Hi, HSReplay.net readers! A quick introduction of myself: my name is Mike Fouchet; battletag is Magnechu. I have played Hearthstone since base set and have been as high as Rank 2 legend in constructed. I played Masters Tour Vegas last year, but haven’t been very involved in the competitive scene past that. I have played the Pokemon Trading Card Game for a long time and have played in the World Championships for that game many times.
I have been playing Battlegrounds a lot since it went into open beta and am currently around 12k MMR. Never playing an autobattler game before, I went from 4k to 6k pretty easily and then got stuck for awhile. Once I got to 7k, I cruised to 9k without too much difficulty. 9k - 10k was hard as well. The climb to 12k has been quite long.
I wrote a Hearthstone Battlegrounds guide back in December/January that got a lot of traction on the Bob’s Tavern subreddit and wanted to write a new one now that we are all in quarantine. It is hard to keep up with every change and new meta, as things do change quite a bit from patch to patch. The best way to keep up if you want to learn is to watch streamers, like Dog, EducatedCollins, Bebe, SirSalty, RDU, Savjz, and more.
I’ll try my best to summarize the new patch and how the game is currently played, as of late March/early April. Some of the below (and above!) is repeated from my original guide, as to give a more holistic guide for people to look at. I haven’t taken everything from there, so please look back at the old guide for some more info - not much of it has changed.
- T# = turn #. I also refer to turns sometimes by the amount of gold you have.
- HP = Hero Power
Basic, not necessarily obvious, things to know
1) The player with the most minions attacks first. If you are equal, it is random.
2) There is a shared pool of minions for everyone. That means if one of your opponents has a Mecharoo for example, there is one less Mecharoo for everyone else to get. There is a predetermined amount of each minion based on their tier level.
- Tier 1: 18 copies
- Tier 2: 15 copies
- Tier 3: 13 copies
- Tier 4: 11 copies
- Tier 5: 9 copies
- Tier 6: 6 copies
3) If you have a triple, it counts as 3 copies until you sell it back to the tavern.
4) The player you play against is completely random, but you cannot play the same person in the next round or the round after. This starts to fall apart when there are two or three players remaining, and can even be untrue with more if people get knocked out.
5) You can get a lot of info by looking at the sidebar of other players:
- The indented hero is the one you will play next round
- You can see their tier level and if you pay attention during recruitment, you can see if they leveled that turn. This is extremely useful information, because if they level then it is safer for you to level that turn as well.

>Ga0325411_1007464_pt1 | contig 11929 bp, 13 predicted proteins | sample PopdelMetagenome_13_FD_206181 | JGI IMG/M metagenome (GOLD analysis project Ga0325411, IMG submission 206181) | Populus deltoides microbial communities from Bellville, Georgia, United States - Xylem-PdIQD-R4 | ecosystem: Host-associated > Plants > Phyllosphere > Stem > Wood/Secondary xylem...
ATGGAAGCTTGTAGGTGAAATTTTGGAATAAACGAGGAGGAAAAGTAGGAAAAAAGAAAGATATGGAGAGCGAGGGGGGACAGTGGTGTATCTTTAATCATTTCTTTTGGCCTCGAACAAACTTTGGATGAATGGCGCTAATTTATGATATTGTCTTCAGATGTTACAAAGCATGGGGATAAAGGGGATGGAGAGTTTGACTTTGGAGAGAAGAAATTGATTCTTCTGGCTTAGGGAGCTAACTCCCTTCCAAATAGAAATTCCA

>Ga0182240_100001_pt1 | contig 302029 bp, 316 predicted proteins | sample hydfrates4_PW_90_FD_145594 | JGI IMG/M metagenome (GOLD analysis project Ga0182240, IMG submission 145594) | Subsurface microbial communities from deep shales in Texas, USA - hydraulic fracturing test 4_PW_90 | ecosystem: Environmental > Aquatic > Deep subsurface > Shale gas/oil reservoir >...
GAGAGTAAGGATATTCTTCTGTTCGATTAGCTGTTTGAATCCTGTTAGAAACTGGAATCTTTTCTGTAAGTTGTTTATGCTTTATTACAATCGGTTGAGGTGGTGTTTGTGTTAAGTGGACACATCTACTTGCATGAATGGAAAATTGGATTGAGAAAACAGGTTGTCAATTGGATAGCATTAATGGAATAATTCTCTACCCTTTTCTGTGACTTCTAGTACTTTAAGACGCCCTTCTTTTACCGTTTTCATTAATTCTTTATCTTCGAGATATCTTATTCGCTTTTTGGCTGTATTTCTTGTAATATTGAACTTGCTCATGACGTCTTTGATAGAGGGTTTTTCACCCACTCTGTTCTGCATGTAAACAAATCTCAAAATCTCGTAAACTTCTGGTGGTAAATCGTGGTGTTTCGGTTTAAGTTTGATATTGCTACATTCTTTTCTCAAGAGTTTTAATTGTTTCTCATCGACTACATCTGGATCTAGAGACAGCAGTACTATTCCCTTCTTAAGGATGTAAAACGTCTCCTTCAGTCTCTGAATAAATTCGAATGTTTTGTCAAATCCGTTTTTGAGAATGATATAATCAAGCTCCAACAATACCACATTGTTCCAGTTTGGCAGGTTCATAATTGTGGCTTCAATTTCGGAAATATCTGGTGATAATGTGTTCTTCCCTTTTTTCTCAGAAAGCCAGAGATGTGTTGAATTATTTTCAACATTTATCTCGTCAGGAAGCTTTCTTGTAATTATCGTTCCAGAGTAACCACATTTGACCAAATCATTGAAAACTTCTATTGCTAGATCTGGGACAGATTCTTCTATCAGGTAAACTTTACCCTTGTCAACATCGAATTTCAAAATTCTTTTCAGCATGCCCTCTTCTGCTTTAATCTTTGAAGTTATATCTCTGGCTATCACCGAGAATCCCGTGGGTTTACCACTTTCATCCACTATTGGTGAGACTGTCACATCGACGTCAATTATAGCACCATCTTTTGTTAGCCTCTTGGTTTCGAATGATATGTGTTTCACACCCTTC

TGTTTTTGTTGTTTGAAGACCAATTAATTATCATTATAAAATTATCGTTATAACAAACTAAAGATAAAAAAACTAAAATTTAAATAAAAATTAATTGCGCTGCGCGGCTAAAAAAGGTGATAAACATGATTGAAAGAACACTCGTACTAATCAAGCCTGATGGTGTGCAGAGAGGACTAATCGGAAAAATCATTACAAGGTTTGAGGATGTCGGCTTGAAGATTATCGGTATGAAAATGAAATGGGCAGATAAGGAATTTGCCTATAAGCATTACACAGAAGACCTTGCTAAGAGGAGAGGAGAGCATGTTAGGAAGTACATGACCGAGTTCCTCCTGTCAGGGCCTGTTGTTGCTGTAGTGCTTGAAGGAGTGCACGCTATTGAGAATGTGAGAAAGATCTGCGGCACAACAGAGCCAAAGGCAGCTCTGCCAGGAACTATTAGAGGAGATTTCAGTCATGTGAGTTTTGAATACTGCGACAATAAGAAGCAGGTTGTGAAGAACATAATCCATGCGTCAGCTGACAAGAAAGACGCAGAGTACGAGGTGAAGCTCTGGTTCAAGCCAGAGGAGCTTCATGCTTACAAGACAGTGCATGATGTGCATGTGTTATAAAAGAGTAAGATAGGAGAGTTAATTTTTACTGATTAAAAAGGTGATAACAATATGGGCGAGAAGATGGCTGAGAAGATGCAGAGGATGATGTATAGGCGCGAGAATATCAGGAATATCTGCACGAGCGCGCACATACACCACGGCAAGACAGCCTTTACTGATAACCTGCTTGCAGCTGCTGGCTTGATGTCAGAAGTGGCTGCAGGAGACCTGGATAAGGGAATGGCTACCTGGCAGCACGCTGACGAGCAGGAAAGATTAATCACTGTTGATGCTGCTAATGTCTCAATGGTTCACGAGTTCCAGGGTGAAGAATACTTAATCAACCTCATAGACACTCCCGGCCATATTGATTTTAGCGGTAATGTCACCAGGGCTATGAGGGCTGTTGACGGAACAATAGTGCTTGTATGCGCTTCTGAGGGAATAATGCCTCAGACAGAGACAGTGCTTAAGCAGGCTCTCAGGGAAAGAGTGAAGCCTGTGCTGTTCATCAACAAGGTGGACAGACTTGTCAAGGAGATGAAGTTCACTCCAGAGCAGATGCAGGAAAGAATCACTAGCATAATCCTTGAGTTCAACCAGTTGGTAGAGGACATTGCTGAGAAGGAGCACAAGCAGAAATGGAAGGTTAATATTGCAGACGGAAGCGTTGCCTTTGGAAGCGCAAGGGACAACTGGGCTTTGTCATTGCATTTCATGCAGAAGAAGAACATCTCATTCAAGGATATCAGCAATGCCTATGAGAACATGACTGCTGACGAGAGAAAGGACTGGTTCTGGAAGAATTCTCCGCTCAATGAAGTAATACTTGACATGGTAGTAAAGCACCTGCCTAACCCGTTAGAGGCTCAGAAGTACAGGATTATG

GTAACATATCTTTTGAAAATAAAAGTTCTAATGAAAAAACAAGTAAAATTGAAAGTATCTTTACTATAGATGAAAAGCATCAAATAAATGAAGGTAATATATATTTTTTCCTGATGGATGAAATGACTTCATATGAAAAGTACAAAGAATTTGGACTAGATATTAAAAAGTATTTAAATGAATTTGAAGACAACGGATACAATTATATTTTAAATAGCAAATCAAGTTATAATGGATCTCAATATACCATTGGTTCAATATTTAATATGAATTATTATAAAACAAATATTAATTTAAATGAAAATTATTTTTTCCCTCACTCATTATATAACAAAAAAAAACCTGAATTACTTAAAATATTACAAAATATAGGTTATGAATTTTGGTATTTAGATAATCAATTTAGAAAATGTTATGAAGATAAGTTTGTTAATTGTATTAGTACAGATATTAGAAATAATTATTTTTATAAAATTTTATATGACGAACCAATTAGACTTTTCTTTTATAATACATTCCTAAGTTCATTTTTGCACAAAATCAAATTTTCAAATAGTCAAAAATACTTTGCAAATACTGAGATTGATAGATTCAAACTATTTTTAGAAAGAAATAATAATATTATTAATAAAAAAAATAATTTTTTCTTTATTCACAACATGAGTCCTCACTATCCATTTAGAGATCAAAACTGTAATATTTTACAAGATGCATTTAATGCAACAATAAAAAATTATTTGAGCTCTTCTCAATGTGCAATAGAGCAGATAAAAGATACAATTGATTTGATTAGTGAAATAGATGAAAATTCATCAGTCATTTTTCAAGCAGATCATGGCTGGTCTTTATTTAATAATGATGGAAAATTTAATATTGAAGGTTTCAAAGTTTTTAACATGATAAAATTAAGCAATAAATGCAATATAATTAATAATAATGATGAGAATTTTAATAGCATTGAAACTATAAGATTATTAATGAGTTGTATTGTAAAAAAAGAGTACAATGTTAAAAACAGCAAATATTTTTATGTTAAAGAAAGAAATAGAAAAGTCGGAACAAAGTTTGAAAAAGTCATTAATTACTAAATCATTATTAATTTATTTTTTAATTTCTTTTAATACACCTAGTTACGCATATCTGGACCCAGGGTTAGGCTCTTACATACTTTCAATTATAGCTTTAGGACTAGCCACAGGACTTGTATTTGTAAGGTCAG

- The next icon is how many tripled up minions that player has gotten this game.
- The fire icon is how many wins they have in a row.
- You can see the results of their last two fights and how much damage they dished out/received.
- The new addition tells you what type of minion is most common on your opponent’s board.
- These are all indicators of how strong your opponent is, so they are good to keep an eye on throughout the game.
- In particular, if you are against a dead opponent, you are more open to do some riskier plays, such as level up or use your gold to roll for specific minions.
General turn-by-turn strategy
There are exceptions to everything, but this is a good general blueprint:
- Buy the best minion to not take damage on T1 and T2
- In order: Murloc Tidehunter, Alleycat, Rockpool Hunter/Dragonspawn Lieutenant, Red Whelp, Mecharoo, Righteous Protector, Vulgar Homunculus, Dire Wolf, Micro Machine, Murloc Tidecaller, Selfless Hero, Fiendish Servant, Wrath Weaver
- I get some questions on Homunculus: I thought it was great when I first started, but now I don't buy it as often. The reason is you usually just want a minion on T1 that will trade with tokens, as that is what almost everyone is going for. This ensures you don't take damage and can then sell the minion for two more things on T3. Homunculus essentially reads "lose a battle on T1/2 immediately." Then, depending on your matchup, you might even lose again! (Yogg, Rafaam, Curator, Bartendotron can often beat you). I prioritize Homunculus over Whelp/Mecharoo/Protector if I’m playing a hero with a 1 or 2 mana HP, like Edwin, Secret Guy, or Toki. Homunculus is good enough that you can leverage your HP to get a second stronger minion than selling and buying two Tier 2 things.
- Level up. There are very few reasons to not level up on T2 with most heroes. Not leveling up on T2 means you can fall pretty far behind in leveling, as on T3 you cannot buy and level unless you sell a minion...which kind of defeats the point of wanting to not level on T2. Some exceptions are discussed in the heroes section.
- Sell your T1 minion (hopefully a token!) and buy the best two minions
- If all the minions suck (or even if only one good), it’s fine to roll once or twice to find a better minion and hopefully find a board to freeze for the next turn. This is especially true if you took something like Homunculus or Rockpool, as they have decent stats. If you have a hero with a 1 gold HP, you can use it sometimes.
- You can also sell your minion or a token to level if the shop sucks.
- Buy the best two minions. Sometimes the minions suck and you want to roll and sell something to get two minions on the next roll, but this is quite rare, as you want to maximize your gold usage and not fall too far behind on your board.
- You can also level here if the shop sucks.
- Almost always level and buy the best minion or roll once and then buy the best minion (only possible usually if you have a token ready to sell)